6. Thein, L A et al. “Ergogenic aids.” Physical therapy vol. 75,5 (1995): 426-39. doi:10.1093/ptj/75.5.426 https://academic.oup.com/ptj/article-abstract/75/5/426/2632902?redirectedFrom=fulltext&login=false

  7. Cholewa, Jason M et al. “Effects of betaine on body composition, performance, and homocysteine thiolactone.” Journal of the International Society of Sports Nutrition vol. 10,1 39. 22 Aug. 2013, doi:10.1186/1550-2783-10-39; https://www.ncbi.nlm.nih.gov/pmc/articles/PMC3844502/

  8. Prasad K. Homocysteine, a Risk Factor for Cardiovascular Disease. Int J Angiol. 1999 Jan;8(1):76-86. doi: 10.1007/BF01616850; https://www.thieme-connect.de/products/ejournals/abstract/10.1007/BF01616850

  9. Boel De Paepe; “Osmolytes as Mediators of the Muscle Tissue’s Responses to Inflammation: Emerging Regulators of Myositis with Therapeutic Potential”; EMJ Rheumatol. 2017;4[4]:83-89; https://www.emjreviews.com/rheumatology/article/osmolytes-as-mediators-of-the-muscle-tissues-responses-to-inflammation-emerging-regulators-of-myositis-with-therapeutic-potential/

  10. Caldas, Teresa, et al. “Thermoprotection by Glycine Betaine and Choline.” Microbiology, vol. 145, no. 9, 1 Sept. 1999, pp. 2543–2548, 10.1099/00221287-145-9-2543; https://pubmed.ncbi.nlm.nih.gov/10517607/

  11. Roti, M; “Homocysteine, Lipid and Glucose Responses to Betaine Supplementation During Running in the Heat”; Medicine & Science in Sports & Exercise: May 2003 – Volume 35 – Issue 5 – p S271; https://journals.lww.com/acsm-msse/Fulltext/2003/05001/HOMOCYSTEINE,_LIPID_AND_GLUCOSE_RESPONSES_TO.1501.aspx

  12. Armstrong, Lawrence E, et al. “Influence of Betaine Consumption on Strenuous Running and Sprinting in a Hot Environment.” Journal of Strength and Conditioning Research, vol. 22, no. 3, May 2008, pp. 851–860, 10.1519/jsc.0b013e31816a6efb; https://pubmed.ncbi.nlm.nih.gov/18438230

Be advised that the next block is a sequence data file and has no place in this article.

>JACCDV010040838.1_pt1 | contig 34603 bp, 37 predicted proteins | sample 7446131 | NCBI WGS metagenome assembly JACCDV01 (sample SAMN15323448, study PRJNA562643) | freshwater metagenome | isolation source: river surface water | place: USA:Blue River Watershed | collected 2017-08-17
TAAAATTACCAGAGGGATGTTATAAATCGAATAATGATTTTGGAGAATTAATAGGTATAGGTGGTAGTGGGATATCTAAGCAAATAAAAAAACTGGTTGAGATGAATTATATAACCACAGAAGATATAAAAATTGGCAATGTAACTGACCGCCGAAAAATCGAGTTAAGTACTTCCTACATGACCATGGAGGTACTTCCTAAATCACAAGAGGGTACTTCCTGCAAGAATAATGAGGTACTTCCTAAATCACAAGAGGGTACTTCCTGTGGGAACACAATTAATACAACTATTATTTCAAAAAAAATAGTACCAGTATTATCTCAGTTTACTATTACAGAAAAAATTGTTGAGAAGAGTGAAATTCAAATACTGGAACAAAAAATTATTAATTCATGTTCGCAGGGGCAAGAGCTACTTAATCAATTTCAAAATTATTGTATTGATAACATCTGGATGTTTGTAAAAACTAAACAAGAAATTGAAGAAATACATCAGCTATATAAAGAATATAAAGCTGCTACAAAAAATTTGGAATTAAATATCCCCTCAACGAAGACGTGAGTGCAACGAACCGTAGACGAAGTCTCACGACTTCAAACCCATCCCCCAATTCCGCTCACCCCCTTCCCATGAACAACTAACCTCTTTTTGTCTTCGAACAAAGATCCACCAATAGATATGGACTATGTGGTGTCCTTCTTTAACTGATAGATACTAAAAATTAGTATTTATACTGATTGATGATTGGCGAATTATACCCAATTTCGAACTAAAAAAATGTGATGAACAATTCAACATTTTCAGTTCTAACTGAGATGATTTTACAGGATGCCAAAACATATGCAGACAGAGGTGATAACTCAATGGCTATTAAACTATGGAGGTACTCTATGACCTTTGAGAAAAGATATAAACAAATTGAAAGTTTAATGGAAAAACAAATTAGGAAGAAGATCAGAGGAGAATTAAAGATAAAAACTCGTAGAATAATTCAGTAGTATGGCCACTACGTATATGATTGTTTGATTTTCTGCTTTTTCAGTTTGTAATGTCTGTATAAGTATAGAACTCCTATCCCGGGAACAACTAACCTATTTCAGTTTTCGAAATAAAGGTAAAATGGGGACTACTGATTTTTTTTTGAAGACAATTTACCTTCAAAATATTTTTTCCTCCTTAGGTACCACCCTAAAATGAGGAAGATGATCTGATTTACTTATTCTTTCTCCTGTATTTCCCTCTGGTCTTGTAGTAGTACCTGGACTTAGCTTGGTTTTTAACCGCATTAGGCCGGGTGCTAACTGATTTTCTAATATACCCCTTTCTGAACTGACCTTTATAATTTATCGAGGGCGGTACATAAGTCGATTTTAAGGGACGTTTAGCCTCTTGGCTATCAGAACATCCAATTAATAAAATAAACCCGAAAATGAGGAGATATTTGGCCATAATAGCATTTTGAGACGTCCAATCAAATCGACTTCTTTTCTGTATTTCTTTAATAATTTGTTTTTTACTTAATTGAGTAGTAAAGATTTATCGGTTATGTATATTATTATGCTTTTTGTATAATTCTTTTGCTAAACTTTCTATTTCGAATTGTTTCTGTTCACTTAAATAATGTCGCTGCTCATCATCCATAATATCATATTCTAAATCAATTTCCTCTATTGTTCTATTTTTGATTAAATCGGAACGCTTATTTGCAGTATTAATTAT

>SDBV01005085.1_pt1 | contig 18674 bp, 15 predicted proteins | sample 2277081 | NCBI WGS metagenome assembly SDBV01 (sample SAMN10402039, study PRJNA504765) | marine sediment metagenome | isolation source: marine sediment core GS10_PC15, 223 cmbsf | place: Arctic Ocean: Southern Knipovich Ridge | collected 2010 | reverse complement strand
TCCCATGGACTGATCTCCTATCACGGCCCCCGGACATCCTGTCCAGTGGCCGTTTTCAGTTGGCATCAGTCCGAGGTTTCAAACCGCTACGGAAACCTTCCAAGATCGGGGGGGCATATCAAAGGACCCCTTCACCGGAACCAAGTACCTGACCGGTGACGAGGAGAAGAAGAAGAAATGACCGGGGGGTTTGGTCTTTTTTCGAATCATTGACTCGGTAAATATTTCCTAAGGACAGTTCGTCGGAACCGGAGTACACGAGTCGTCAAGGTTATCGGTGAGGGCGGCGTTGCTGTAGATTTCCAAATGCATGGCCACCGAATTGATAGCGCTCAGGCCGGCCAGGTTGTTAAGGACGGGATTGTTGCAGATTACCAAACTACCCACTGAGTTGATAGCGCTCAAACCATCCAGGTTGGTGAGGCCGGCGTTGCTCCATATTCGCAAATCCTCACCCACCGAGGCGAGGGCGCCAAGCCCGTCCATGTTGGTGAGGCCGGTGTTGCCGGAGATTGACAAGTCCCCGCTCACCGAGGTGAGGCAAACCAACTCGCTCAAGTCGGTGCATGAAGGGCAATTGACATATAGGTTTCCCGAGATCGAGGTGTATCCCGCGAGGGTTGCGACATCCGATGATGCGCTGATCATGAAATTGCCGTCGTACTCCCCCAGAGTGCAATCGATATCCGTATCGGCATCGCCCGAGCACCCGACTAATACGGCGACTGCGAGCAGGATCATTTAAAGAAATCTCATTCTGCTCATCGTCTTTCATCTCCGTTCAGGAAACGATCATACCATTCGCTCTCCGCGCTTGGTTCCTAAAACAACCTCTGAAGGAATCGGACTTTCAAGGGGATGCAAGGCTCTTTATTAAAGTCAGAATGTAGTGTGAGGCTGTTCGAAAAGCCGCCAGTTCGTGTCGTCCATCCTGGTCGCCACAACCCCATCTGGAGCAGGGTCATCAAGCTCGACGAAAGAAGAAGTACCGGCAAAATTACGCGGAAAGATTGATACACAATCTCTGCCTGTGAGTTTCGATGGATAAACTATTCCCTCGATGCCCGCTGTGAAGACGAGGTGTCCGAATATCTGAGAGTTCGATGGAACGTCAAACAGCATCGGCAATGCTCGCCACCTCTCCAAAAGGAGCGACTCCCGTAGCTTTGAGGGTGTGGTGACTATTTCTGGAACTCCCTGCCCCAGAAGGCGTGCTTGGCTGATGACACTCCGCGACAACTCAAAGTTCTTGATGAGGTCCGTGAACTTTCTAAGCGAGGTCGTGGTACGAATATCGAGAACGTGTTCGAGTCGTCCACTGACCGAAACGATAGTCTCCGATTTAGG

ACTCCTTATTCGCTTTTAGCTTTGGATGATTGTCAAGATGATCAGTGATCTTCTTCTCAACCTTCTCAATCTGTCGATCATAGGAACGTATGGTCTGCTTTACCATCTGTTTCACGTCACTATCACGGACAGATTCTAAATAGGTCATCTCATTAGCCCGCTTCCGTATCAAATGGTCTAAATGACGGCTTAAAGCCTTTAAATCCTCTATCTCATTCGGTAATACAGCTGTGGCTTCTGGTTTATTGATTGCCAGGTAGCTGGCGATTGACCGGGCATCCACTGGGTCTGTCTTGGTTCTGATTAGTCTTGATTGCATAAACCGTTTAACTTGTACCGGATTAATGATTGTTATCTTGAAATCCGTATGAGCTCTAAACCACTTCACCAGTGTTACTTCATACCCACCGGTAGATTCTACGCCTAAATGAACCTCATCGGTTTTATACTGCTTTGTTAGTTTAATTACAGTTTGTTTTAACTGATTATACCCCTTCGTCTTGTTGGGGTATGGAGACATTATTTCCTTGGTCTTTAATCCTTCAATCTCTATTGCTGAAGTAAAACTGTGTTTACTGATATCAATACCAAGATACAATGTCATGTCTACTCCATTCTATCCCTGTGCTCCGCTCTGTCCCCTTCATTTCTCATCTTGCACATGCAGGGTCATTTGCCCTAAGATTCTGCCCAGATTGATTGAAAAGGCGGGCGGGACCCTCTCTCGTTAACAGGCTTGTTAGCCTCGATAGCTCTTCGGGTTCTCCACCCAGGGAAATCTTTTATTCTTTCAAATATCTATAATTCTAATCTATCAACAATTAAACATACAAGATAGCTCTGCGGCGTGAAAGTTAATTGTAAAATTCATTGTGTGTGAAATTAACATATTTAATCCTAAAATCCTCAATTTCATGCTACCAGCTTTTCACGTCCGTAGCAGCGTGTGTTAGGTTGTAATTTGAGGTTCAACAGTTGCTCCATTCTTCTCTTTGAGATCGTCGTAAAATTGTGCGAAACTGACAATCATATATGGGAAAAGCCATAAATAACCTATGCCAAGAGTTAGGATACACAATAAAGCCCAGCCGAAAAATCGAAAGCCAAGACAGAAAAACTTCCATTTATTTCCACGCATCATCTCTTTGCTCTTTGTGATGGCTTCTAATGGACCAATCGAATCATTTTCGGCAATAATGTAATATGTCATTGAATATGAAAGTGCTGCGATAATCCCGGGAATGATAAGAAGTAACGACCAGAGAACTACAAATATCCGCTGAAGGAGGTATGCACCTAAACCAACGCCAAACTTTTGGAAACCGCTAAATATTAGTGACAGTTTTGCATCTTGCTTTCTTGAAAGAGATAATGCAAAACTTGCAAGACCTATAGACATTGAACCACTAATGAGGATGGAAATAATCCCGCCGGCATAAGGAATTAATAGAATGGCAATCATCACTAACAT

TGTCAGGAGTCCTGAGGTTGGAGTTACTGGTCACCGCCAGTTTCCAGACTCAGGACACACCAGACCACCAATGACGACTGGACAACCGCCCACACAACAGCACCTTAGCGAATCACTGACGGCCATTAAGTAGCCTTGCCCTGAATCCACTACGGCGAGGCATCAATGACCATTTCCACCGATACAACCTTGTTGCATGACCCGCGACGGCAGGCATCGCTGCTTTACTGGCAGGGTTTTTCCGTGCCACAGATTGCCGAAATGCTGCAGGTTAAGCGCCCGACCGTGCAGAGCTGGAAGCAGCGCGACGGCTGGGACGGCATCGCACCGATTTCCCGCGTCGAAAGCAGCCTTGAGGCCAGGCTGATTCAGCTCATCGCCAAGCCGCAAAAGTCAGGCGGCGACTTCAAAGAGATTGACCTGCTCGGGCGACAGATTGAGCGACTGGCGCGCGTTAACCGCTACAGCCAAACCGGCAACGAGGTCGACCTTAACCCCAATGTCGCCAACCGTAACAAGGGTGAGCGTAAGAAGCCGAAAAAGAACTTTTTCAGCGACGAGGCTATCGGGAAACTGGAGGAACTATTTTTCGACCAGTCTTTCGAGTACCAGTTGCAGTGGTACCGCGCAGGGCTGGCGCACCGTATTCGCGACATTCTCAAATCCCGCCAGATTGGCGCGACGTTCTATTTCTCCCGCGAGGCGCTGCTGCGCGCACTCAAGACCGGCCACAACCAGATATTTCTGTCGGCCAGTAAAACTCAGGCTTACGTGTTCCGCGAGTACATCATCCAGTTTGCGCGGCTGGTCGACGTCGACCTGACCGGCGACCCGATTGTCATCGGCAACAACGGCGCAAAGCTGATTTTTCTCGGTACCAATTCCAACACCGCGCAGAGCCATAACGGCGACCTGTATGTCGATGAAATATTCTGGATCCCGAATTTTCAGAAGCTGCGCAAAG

13. Hoffman, Jay R, et al. “Effect of Betaine Supplementation on Power Performance and Fatigue.” Journal of the International Society of Sports Nutrition, vol. 6, no. 1, 27 Feb. 2009, 10.1186/1550-2783-6-7; https://jissn.biomedcentral.com/articles/10.1186/1550-2783-6-7

  14. Lee, Elaine C, et al. “Ergogenic Effects of Betaine Supplementation on Strength and Power Performance.” Journal of the International Society of Sports Nutrition, vol. 7, no. 1, 2010, p. 27, 10.1186/1550-2783-7-27; https://jissn.biomedcentral.com/articles/10.1186/1550-2783-7-27

  15. Trepanowski, John F, et al. “The Effects of Chronic Betaine Supplementation on Exercise Performance, Skeletal Muscle Oxygen Saturation and Associated Biochemical Parameters in Resistance Trained Men.” Journal of Strength and Conditioning Research, vol. 25, no. 12, Dec. 2011, pp. 3461–3471, 10.1519/jsc.0b013e318217d48d; https://pubmed.ncbi.nlm.nih.gov/22080324/

  16. Pryor, J Luke, et al. “Effect of Betaine Supplementation on Cycling Sprint Performance.” Journal of the International Society of Sports Nutrition, vol. 9, no. 1, 3 Apr. 2012, 10.1186/1550-2783-9-12; https://jissn.biomedcentral.com/articles/10.1186/1550-2783-9-12